Royalene Reed became a single mother to four young children after her divorce in the mid-1980s. Cheerful and outgoing today, she recalls with painful clarity her shame, loneliness and helplessness after losing her entire support system when she chose to end her marriage. Money was scarce, and Royalene was forced to line up at the food bank to feed her three boys and a daughter. By the early 1990s, her second youngest child - then about age 10 - began running from home and acting out. His actions were affecting her three other children and Royalene was completely and utterly lost.
Finally, at her wits end and worried for the well-being of her three other children, she made the difficult choice to give up her son in hopes the government’s child welfare system could get him the help she couldn’t. “The only way to protect them was to swallow my pride and do what I had to do,” she says.
Her son was referred to the Wood’s Homes Stabilization program several times for short-term care and counselling, and Royalene also relied on the 24-hour crisis line run by the Community Resource Team for emergency phone support.
As her family healed (her son never returned to live at home, but they stay in touch), Royalene never forgot the place and people who helped heal her family in their darkest time. Recently, she approached the Wood’s Homes Foundation determined to give back to the organization that had helped her during a low point in her life. She decided to include Wood’s Homes in her estate plans by including a charitable bequest in her will. It is her hope that her legacy gift will provide financial assistance to families to allow them to seek counselling and parent education programs without worrying about living expenses.
“I want this to make a difference in people’s lives,” says Royalene. But her message is more far-reaching than that. “I also want the staff to know they had a measurable impact - not just to him, but to me with my work with my other three kids. I want the people who give money to Wood’s Homes to know that they are getting a good return on their investment. Wood’s Homes helps make our community a healthier and safer place to live. Everyone wins in the end.”
Helen Stadelbauer was instrumental in shaping the University of Calgary Art Department. A strong believer in housing developmental art, studio art and art history under one department, She was a founding member of the art department and a staunch supporter throughout her life.
Today, Helen’s legacy remains. Upon her death in 2006, a bequest was left to the University of Calgary to support scholarships in developmental art, studio art and art history.
Helen Stadelbauer was born into a middle-class Calgary family in 1910 and enrolled in teacher training at the Calgary Normal School in 1931. By 1944, she was a teacher there and when the school was incorporated into the University of Alberta, Calgary branch in 1945, she became one of the first members of the faculty of Education.
In 1963, Helen helped Fine Arts become an independent department at the Calgary campus, incorporating music, art and eventually drama under one title. She quickly found herself acting as head of the new faculty and the art department.
Helen was very involved in the move to grant the university full autonomy from the U of A and was pleased when in 1966 the University of Calgary was established as a separate institution. She served as a one-person art department, later becoming its chief administrative officer and also taught until her retirement in 1989.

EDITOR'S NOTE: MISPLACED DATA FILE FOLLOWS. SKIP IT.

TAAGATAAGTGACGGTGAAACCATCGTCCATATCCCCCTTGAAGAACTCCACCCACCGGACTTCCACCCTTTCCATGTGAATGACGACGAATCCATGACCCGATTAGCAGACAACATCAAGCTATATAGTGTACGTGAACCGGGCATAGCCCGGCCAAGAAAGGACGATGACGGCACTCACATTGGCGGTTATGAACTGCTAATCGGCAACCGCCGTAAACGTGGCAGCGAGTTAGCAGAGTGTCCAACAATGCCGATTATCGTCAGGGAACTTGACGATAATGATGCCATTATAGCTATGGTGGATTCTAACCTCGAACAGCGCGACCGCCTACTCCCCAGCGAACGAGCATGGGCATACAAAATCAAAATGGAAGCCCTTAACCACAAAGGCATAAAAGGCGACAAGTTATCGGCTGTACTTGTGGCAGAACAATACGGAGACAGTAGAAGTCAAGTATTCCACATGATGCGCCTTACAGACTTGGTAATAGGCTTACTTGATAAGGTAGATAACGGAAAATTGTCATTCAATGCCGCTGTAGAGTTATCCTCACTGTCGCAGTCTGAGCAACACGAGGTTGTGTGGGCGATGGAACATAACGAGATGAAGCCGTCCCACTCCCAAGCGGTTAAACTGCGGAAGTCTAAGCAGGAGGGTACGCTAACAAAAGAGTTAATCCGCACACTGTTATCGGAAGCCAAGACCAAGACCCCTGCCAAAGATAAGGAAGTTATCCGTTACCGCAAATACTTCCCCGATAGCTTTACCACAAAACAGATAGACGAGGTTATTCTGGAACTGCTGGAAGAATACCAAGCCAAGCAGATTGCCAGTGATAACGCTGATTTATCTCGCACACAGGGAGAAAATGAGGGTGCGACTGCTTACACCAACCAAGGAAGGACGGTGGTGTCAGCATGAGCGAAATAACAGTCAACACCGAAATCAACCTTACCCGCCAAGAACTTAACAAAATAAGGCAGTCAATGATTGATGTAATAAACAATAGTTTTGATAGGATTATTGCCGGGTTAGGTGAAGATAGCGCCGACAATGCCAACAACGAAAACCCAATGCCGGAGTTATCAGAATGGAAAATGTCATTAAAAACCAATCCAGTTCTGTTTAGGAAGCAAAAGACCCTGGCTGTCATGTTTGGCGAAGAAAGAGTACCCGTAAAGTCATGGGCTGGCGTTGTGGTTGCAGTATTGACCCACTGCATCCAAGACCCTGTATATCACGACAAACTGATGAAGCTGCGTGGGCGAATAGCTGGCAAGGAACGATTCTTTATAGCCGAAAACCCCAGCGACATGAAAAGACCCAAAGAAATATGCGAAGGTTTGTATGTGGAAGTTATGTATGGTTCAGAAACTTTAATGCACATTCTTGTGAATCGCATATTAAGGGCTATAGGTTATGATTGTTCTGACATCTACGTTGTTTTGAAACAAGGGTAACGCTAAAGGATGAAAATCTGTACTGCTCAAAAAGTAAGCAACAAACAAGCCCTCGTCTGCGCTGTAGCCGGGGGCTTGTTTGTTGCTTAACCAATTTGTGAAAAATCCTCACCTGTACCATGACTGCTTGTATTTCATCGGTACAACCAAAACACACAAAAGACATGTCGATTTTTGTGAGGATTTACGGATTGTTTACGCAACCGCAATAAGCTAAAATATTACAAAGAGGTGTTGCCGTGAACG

"It was Helen's unique vision that studio art, art history and developmental art be housed together,” says Art Department Head Arthur Nishimura. “We are truly grateful for the legacy that she has left."
When You Can't Take It With You
Anthea Law Stevenson, Vogel & Company LLP
For the past three years, I have enjoyed presenting at the annual Leave a Legacy event on estate planning, wills, probate, and executor's duties. These presentations have allowed me to share legal information with members of the public, and meet very interesting people.
After my presentation last year, one of the attendees, Bert Furlong, asked interesting and thought-provoking questions, which formed the basis of a memorable and lively Q & A session with the audience. I was contacted a few months later by Bert and his wife Bev to assist them with Bev's late father's estate, and I have had the pleasure ever since then of getting to know them.
Bert and Bev have attended the last two Leave a Legacy events and enjoy learning about wills and estate planning. They are very thoughtful and feel good about doing things for others. When Bev's parents both passed away, her family wanted to do something to celebrate their memory. Her parents had a cottage where many happy moments were spent. Bev's family decided to donate a bench located in front of the cottage, to the memory of her parents, “so mom could continue to enjoy her walks and the cottage."
They often consider how they can benefit others, and in their charitable giving they donate to organizations that have a special meaning to them or that they have an interest in. Bev often gives what she calls a "gift" to members of her church – she will pick up the lunch tab!
Bert and Bev are now considering updating their wills. In Bert's words, "Bev and I want to leave something behind to benefit others when we are gone. We want to celebrate life, not death – we want to leave a legacy."
This year’s free Leave a Legacy event will be on April 24, 2010 at Mount Royal University from 9:00 am – 12:00 pm. Barb Higgins of CTV News will be hosting the event, and the presenters will include myself, a trust professional, and an accountant . The event is recommended for anyone who is thinking about doing their will, wanting to learn about the tax consequences on death, or wondering how they, too can benefit others when they are gone.